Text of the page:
From that meeting forward, film sessions were dramatically different. Coach would quickly enlist teammates to share what they saw in each video and ask for constructive teammate input, particularly from older players. That helped create a culture of continuous improvement to which the older players responded, eventually leading the team to the NCAA tournament.
Receiving constructive feedback can help pinpoint a player’s insecurities. Of course, when people are presented with new information that differs from their current perspective, they have a natural tendency to resist. It’s a normal human reaction to put up defenses when faced with critical feedback because it often attacks our self-image and self-confidence.
To find a critiquer, you must first be willing to listen to the feedback. It’s hard to have your heart and soul exposed for others to critique, and understandably difficult to let down your defenses. Nevertheless, accepting and listening to feedback is critical for success.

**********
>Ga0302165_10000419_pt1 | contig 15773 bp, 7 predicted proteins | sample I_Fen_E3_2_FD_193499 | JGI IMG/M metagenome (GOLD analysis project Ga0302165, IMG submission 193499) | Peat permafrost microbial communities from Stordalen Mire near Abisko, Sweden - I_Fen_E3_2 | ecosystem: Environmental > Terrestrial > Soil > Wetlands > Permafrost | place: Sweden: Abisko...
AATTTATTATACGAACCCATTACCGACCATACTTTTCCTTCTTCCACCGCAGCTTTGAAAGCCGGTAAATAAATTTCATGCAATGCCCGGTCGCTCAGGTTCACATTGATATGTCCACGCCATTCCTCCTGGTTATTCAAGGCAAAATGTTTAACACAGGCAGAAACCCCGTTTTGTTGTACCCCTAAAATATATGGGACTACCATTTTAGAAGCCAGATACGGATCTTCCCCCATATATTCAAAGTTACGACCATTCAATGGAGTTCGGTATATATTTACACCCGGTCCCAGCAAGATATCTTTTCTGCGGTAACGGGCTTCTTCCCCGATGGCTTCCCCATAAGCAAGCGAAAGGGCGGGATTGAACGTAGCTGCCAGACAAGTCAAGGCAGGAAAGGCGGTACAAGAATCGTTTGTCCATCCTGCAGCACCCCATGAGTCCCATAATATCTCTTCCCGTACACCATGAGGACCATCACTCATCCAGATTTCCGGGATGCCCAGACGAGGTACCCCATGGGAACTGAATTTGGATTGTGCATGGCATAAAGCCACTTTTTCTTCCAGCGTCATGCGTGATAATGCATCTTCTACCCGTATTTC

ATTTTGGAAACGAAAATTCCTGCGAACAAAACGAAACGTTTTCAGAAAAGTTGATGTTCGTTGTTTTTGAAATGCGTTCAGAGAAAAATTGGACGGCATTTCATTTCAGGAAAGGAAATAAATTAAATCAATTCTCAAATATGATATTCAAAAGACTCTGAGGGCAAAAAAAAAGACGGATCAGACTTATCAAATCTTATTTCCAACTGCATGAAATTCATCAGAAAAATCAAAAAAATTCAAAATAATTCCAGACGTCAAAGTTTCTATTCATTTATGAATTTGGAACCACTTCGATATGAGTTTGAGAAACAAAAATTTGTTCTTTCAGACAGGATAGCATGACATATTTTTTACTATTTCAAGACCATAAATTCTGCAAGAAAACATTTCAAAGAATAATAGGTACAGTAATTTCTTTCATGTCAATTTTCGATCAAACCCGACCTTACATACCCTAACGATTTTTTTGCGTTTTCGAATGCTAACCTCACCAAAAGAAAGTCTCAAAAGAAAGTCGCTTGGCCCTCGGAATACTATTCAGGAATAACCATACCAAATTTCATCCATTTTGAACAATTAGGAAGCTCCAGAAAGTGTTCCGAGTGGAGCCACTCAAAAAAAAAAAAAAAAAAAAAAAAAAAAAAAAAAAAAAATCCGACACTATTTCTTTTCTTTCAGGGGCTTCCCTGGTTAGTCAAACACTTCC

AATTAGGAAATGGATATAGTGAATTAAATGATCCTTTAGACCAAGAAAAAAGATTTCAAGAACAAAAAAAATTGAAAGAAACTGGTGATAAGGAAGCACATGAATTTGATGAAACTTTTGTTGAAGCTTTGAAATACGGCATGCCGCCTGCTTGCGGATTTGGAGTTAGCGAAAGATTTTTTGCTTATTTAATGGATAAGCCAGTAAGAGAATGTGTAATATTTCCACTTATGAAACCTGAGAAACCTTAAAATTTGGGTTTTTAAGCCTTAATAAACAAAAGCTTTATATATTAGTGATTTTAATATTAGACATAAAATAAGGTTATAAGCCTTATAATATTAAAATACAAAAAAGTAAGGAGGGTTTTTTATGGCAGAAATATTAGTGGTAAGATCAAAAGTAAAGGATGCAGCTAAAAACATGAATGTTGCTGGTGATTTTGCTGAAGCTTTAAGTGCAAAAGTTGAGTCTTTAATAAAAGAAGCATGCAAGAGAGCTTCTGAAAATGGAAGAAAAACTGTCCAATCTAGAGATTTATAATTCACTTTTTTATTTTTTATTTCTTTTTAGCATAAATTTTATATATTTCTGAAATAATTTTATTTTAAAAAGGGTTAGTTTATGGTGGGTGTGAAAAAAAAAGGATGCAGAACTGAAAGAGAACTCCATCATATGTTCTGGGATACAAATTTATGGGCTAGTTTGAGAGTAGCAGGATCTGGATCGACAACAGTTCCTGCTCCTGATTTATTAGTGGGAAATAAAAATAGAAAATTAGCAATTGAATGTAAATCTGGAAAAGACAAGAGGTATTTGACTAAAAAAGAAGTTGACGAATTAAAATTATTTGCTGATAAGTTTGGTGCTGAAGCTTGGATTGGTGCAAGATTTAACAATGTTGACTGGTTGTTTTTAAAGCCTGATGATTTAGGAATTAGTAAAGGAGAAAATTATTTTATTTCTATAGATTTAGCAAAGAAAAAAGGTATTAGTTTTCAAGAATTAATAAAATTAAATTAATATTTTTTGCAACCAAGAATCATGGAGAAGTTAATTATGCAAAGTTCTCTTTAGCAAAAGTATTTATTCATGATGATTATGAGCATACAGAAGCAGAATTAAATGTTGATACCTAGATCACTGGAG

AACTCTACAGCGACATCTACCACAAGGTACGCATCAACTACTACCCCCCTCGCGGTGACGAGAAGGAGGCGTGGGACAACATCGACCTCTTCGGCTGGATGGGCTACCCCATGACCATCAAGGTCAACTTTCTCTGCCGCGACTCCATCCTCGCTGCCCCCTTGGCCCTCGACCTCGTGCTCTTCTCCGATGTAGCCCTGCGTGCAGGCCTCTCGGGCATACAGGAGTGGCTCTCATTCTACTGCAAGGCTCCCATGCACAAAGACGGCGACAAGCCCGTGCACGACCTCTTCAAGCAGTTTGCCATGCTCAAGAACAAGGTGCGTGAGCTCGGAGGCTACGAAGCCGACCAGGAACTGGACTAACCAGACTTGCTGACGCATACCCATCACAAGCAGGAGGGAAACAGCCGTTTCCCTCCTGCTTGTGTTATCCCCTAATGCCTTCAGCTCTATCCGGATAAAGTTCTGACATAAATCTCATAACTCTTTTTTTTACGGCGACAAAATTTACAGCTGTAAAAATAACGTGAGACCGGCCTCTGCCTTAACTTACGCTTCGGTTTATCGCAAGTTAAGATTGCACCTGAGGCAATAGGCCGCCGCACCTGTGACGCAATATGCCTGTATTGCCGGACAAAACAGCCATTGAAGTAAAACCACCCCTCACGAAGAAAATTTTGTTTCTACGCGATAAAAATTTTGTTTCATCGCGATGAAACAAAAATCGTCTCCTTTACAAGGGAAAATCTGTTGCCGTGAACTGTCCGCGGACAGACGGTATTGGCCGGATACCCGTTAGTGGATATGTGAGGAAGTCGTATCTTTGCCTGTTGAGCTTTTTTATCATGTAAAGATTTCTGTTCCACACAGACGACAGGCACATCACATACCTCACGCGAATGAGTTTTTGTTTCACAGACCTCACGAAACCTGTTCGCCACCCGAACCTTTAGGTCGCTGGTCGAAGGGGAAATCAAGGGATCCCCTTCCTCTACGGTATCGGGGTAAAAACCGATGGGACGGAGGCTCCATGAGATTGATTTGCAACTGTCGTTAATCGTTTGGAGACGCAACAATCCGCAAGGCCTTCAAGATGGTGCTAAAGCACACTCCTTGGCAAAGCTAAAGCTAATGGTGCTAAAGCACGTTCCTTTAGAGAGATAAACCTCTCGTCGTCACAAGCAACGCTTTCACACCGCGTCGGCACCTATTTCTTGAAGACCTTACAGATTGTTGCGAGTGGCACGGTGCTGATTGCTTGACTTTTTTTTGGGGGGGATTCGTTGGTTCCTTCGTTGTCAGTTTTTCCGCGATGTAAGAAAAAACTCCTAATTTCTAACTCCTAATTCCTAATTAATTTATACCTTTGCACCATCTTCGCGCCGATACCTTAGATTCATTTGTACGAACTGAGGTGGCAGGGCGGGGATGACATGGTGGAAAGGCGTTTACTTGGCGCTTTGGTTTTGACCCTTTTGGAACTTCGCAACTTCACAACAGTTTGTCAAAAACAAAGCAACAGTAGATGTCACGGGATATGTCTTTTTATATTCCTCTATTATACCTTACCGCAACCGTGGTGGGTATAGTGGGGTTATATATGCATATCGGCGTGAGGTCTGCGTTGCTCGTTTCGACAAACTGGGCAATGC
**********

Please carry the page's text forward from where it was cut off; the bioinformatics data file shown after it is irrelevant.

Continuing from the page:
Second, you should try to find a critiquer who has more knowledge about your particular area of expertise than you do. It can be a mentor or someone who’s walked in the same shoes in the past, but make sure you avoid people who have a limited perspective. It’ll only hurt you in the long run.
Finally, tell them clearly what you’re trying to improve and what their role should be in this improvement. Trust me – giving someone feedback is just as difficult as receiving it. Think about the last time you were with a friend and they had a booger hanging from their nose – it’s hard to point something like that out without potentially hurting their feelings or embarrassing them. Of course, the problem is that saying nothing will probably make things worse, so make sure to establish an environment in which feedback is heard and accepted by you.